Guilds have this function but I don’t think it’s all that useful. For instance, I see requests all the time but there’s no easy way to invite people when they’re off line. So most of the time, these requests seem like a waste. Either that or the players end up finding another guild. Part of my criticism is that what gets defined in that aspect I believe can only be set by the guild master. Yet just having a bunch of check boxes really doesn’t provide enough information for an accurate match making service. It really doesn’t allow for easy inspection to determine if a guild is right for that person.
One thing to do is take the guild activity feed and make it more public. That along with seeing the number of people in the guild, the people online and general participation. You need some indicator to demonstrate if the guild’s description accurately is backed up. I think people might waste a lot of time guild hopping without finding something that suits them. Having a public sampling can provide insight as to if a guild is worth joining.
The other thing is that there’s little within the guild feed itself that’s useful. There’s no interaction. I feel that it’s just a gratuitous vanity feed that probably can be depressing for less active guilds. Also, the items that do get promoted are pretty selective like winning an epic or hitting a major level milestone. When that occurs, people might not even offer a “grats!” in the game.
So with regards to the feed, there really needs to be more involved. Make what people do more significant. Then provide something like a “Grats!” button to up vote the activity. Perhaps add a comment field and other Facebook-like features. I might even go as far as to say that they should integrate this into Facebook and/or Twitter. One feature that might be cool that goes along with this is a replay feature showing just how someone received that achievement. Perhaps it could be a micro clip that can be shared to one’s youtube channel or some other video sharing service.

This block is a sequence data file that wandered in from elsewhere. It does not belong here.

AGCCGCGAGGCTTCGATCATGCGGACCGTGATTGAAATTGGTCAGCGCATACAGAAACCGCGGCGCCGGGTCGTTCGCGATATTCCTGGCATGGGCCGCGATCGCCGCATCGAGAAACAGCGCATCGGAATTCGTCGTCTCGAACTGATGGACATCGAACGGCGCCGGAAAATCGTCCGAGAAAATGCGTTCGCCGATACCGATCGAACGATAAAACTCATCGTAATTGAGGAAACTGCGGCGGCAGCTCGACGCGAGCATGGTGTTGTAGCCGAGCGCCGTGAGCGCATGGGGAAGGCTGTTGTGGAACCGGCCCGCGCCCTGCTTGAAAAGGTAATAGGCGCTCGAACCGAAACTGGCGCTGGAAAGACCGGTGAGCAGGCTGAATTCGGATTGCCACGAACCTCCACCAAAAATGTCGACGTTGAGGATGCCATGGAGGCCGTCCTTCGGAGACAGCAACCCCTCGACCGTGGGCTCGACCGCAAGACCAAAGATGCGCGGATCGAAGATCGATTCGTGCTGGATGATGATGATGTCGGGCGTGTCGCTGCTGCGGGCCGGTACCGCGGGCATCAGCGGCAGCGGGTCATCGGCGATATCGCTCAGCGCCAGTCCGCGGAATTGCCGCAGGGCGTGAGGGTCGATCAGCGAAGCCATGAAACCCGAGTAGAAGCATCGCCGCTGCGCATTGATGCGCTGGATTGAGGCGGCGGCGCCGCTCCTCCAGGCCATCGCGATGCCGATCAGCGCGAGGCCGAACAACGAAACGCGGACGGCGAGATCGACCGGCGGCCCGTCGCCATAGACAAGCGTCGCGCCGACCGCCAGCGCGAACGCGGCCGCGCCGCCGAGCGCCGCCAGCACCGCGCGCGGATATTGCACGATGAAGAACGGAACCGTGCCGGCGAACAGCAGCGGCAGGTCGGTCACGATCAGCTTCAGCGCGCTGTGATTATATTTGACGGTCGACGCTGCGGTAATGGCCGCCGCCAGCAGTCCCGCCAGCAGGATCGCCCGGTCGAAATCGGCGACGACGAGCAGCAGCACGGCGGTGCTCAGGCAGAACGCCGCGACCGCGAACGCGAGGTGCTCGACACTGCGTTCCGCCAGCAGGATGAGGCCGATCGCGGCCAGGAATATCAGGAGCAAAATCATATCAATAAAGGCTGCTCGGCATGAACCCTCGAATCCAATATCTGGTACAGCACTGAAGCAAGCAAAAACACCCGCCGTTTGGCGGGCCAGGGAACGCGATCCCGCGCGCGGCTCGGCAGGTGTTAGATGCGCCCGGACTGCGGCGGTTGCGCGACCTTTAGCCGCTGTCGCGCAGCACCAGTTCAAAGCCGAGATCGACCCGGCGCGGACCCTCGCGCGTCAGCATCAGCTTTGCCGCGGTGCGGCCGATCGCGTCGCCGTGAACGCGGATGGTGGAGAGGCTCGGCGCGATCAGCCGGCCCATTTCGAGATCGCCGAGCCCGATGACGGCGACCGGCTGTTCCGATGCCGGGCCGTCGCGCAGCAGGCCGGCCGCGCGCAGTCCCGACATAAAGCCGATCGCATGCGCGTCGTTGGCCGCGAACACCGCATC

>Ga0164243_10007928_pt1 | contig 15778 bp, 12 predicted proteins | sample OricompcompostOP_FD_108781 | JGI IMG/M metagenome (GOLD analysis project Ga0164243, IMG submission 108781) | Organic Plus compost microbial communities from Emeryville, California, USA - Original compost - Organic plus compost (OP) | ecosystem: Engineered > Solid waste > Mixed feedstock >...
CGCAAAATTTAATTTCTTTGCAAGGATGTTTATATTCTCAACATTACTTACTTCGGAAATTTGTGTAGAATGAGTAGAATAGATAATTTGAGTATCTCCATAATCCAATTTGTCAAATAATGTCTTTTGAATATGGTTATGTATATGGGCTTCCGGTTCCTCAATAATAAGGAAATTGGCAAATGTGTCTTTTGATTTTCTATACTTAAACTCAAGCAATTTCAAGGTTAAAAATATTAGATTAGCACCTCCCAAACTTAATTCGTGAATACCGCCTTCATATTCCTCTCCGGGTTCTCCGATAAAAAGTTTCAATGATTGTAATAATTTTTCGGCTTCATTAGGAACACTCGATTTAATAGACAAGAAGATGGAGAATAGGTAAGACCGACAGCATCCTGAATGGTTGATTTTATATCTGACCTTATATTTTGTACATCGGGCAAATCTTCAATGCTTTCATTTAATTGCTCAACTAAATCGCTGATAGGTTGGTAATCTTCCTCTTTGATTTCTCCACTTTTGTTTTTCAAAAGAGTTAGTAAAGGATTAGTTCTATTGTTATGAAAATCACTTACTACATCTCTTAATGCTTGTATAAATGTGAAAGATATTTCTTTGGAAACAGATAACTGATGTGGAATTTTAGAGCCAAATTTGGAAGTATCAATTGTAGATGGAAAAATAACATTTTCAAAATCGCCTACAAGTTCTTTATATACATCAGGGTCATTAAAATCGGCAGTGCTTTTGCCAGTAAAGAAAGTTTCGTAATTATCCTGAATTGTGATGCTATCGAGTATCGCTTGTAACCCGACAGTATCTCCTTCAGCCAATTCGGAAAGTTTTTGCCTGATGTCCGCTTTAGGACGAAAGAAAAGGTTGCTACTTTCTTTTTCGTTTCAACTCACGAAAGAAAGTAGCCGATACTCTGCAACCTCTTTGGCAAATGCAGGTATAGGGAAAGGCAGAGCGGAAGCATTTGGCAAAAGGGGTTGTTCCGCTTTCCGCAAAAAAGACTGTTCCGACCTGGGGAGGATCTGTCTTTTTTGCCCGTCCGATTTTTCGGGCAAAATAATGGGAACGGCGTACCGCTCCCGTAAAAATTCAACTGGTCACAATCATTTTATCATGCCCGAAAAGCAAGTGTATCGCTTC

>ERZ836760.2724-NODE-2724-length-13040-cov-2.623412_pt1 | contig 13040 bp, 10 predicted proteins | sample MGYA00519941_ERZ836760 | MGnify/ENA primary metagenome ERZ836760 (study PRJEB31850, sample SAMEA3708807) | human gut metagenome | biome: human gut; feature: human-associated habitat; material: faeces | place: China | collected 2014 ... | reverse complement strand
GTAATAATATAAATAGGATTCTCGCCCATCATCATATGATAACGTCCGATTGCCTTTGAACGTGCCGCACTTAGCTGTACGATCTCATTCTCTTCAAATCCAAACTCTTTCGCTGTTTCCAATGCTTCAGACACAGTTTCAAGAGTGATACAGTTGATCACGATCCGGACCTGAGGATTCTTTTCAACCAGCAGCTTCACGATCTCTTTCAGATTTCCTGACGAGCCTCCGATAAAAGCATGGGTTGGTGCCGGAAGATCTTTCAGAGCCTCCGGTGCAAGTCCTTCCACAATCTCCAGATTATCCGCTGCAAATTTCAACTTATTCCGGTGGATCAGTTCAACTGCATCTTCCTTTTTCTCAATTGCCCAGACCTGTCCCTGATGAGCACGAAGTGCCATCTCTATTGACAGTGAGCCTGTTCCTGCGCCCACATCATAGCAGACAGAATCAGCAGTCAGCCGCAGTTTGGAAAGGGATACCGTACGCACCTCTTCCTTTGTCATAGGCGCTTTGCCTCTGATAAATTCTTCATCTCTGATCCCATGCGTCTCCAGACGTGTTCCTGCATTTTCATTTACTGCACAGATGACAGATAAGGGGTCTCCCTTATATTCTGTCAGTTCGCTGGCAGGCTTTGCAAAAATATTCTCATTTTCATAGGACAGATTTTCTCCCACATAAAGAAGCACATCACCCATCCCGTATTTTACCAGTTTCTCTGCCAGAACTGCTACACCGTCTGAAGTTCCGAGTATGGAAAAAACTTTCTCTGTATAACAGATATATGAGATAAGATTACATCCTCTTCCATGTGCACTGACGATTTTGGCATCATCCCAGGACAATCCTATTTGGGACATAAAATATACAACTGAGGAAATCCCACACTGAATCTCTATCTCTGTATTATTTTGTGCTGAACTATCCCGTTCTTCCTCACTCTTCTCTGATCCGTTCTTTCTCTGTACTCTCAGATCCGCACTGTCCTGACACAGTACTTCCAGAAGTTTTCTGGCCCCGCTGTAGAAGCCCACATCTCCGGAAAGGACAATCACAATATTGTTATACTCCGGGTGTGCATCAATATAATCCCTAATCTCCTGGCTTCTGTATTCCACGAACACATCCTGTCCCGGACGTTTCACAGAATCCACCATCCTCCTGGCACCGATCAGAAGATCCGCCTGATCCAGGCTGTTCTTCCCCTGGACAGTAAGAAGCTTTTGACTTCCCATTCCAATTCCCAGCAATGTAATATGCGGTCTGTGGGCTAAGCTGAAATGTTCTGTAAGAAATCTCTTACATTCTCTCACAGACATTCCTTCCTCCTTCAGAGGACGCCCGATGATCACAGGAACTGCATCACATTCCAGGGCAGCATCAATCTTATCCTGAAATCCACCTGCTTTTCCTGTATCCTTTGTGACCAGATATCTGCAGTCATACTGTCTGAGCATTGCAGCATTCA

Another thing discussed on the forums was improving Cross Realm Zones. I feel that the only major use for myself was when my friends on Stormreaver could join me and vice versa. Now, that feature is disabled as a result of the time differential, I feel that it’s just a buggy mess. My big problem with Cross Realm Zones is that the intent is screwed up. The only thing that the designers seemed to want is more people in a zone. But what’s the real point of that unless there’s positive consequences? For PVP realms, it’s utter hell. For PVE realms, you get resource nightmares potentially. Either way, it looks like a negative to me.
The problem I see is that people are forcibly dropped into a zone. But there’s no possible long term consequence. Sure, you *might* meet up with a player you like. However, I suspect that most end up just trying to solo content or battle for resources. My feeling is that your only mechanism for social interaction is a lame chat interface. The chat interface is too old and needs a massive upgrade. Anyone can start going /1, “Trolollololooolloll. umadbrah?” But what’s the point?
I’d like to see more of an in game bulletin board where people can show activity. For instance, let’s say there’s a central place where players can access a BBS (faction specific). That BBS would act like an advertisement. You can have things like, “Person XXX is on quest chain YYY.” Then like my improved feed idea, you could have people give +1, comments, an invite to group option, etc. Perhaps, there’s even an option to add as friend.
Either way, that dramatically improves using a crappy IRC interface for looking for people. Maybe the bulletin board can have a calendar feature similar to the calendar aspect on the map window. Let’s say you’re in Dragonblight and you pen in something like, “Nax run” which is then scheduled for Saturday at 2pm PST. When the event is about to happen, it’ll send you an invite alert. If Blizzard was smarter, they’d make this into a mobile feature which could notify your phone.
More complicated things could be taking the raid and putting up achievements that people want to accomplish as part of it. You could have +1 to vote on those who want to go for those achievements. Or maybe the goal would be just transmogs and/or legendaries (in the case of a Black Temple run).
When you sign up, you might have your profile linked. So here you can get a group that matches what you might describe in a profile you set up on your toon. I know RPG realms have profiles but these should do more than just have flat text description boxes to fill in what your toon is about. But once you have that information, players can then be grouped together based on goals and personality types. Overall, that might help in providing a better overall social experience.